Telephone: +0800 123 4567
+0800 123 4567

Credit Scores Are Soaring, Especially Among Younger Americans

2020 could best be described as “It was the best of times, it was the worst of times.” Err, mostly, the worst of times- but let’s be optimistic, shall we?

Amidst a pandemic, business closures, record unemployment, and general malaise and uncertainty, there were a few nuggets of shining optimism, including the fact that Americans’ credit scores are significantly rising.

According to the company behind the FICO rating system, the average U.S. credit score hovers around an all-time high of 711 out of a possible 850. VantageScore, a newer credit scoring system, also has taken note of an upward trend. Experian’s annual consumer credit review puts the average score at 688, indicating an increase of six points from the previous year. While consumers tend to be more credit-responsible during uncertain financial times, which could account for the uptick in scores, it’s worth noting that FICO cautions against unbridled optimism as it can take months before financial strain shows up in consumers’ credit performance.

Data provided by Experian shows that young adults who are members of Generation Z (individuals born after 1996) experienced the greatest credit score gains. On average, their scores jumped 13 points in the past year, primarily due to responsible credit management.

Photo: Pxfuel

Good To Know: A Good Credit Score Is Within Reach

If you’re looking to boost your credit score, cast an eye to low credit utilization, which means you’re using a relatively small amount of your available line of credit. Utilization rates play a major role in determining credit scores, and Gen Z borrowers have seen the biggest decline in utilization rates, followed by millennials.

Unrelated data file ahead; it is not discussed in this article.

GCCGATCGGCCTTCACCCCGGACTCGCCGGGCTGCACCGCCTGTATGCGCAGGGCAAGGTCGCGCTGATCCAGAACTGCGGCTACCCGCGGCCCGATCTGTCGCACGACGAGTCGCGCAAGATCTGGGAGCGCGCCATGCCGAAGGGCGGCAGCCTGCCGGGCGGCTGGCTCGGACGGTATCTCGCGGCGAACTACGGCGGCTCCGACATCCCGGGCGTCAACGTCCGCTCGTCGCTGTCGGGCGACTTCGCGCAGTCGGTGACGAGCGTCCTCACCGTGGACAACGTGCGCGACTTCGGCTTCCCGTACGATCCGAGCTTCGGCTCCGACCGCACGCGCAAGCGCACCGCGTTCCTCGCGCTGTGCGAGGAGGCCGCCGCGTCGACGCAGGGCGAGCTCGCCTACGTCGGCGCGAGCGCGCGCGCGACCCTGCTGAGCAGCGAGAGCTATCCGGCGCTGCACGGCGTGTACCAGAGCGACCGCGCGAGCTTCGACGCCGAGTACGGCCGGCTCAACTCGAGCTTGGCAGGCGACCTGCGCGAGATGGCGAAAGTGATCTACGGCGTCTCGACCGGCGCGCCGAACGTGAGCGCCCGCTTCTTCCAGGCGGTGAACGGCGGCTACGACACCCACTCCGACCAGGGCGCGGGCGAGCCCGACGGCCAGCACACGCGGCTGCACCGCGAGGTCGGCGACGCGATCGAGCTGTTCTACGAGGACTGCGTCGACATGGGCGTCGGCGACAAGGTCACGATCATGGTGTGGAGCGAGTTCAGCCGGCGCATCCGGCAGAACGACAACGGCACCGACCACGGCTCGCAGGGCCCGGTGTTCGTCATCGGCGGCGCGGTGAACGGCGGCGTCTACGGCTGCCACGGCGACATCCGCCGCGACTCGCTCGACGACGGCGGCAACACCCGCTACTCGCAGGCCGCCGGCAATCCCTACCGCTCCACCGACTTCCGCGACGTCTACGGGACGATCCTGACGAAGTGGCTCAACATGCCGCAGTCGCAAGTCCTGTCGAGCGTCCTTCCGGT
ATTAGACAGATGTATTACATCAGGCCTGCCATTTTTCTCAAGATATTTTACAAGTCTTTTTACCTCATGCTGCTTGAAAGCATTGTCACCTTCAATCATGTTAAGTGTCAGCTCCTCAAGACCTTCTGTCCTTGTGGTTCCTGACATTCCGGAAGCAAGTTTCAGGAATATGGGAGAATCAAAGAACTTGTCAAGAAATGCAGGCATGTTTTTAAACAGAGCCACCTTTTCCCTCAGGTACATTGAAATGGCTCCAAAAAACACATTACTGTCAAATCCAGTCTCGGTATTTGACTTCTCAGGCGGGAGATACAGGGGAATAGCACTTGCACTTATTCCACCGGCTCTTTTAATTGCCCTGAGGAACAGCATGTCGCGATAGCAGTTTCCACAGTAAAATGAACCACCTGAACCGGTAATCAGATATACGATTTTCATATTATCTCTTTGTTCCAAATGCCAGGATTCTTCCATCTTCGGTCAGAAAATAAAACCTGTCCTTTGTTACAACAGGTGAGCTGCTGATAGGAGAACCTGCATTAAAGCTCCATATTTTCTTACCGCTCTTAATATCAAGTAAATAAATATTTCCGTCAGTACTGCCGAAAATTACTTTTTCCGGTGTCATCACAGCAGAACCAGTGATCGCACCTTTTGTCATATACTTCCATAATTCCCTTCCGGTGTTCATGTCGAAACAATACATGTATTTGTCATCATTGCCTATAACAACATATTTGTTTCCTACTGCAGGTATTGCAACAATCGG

Additional factors making an impact on credit ratings:  Millennials and members of Gen Z reduced their average credit card balances and missed fewer payments when the bill came due. What’s more, as individuals in their 20s and 30s reach adult milestones, including getting a credit card for the first time or buying a home and taking out a mortgage, their credit scores reflect these lifestyle — and financial — changes.


Five Ways To Build Up Your Credit Score

Your credit score isn’t set in stone; in fact, there are several ways you can set your credit rating on a better path.

Photo: QuoteInspector

Decrease Your Debt

Missed credit card payments can take a heavy toll on your credit score. If you’re struggling to make even minimum monthly payments, consider a debt consolidation loan. You can use a new low-interest loan to pay off high-interest debt. A free online service like Credible offers information about lending and consolidation options.

Photo: QuoteInspector

Get Better Insurance Rates To Help Reduce Your Debt

It’s not surprising that good budgeting and minimizing routine expenses can free up money that you can help you shed debt. By shopping around for the best rates on such things as homeowners and auto insurance, you could save hundreds or thousands of dollars, which you can then apply to your debt.

Photo: Wikimedia Commons/Petar Milošević

Write A ‘Goodwill Letter’ To Your Creditor

So you missed a payment — now what? If you want to avoid having that late payment leave a mark on your good credit history and ultimately affect your credit score, consider sending a ‘goodwill letter’ to the creditor. Own up to the mistake, emphasize your good customer history, and be specific about steps you’re taking to make sure it won’t happen again. Creditors aren’t obligated to reverse the mistake from your credit history, but they may opt to show you some leniency.

Photo: QuoteInspector

Consider A Secured Credit Card

If you can’t get approved for a standard credit card but are still looking to establish a solid credit history, you might want to look into a secured credit card. This type of card is low limit and requires a deposit to establish that limit. If you provide a deposit of $1,000, that’s your limit. Some secured credit cards offer incentives such as no annual fees and the option of establishing a minimum deposit amount that works for your budget.

Photo: Pikrepo

Monitor Your Score

You can sign up with credit score monitoring companies and check out your score without incurring any cost. With a company such as Credit Sesame, you can see your VantageScore, and gain access to free credit monitoring and personalized suggestions for improving your credit score.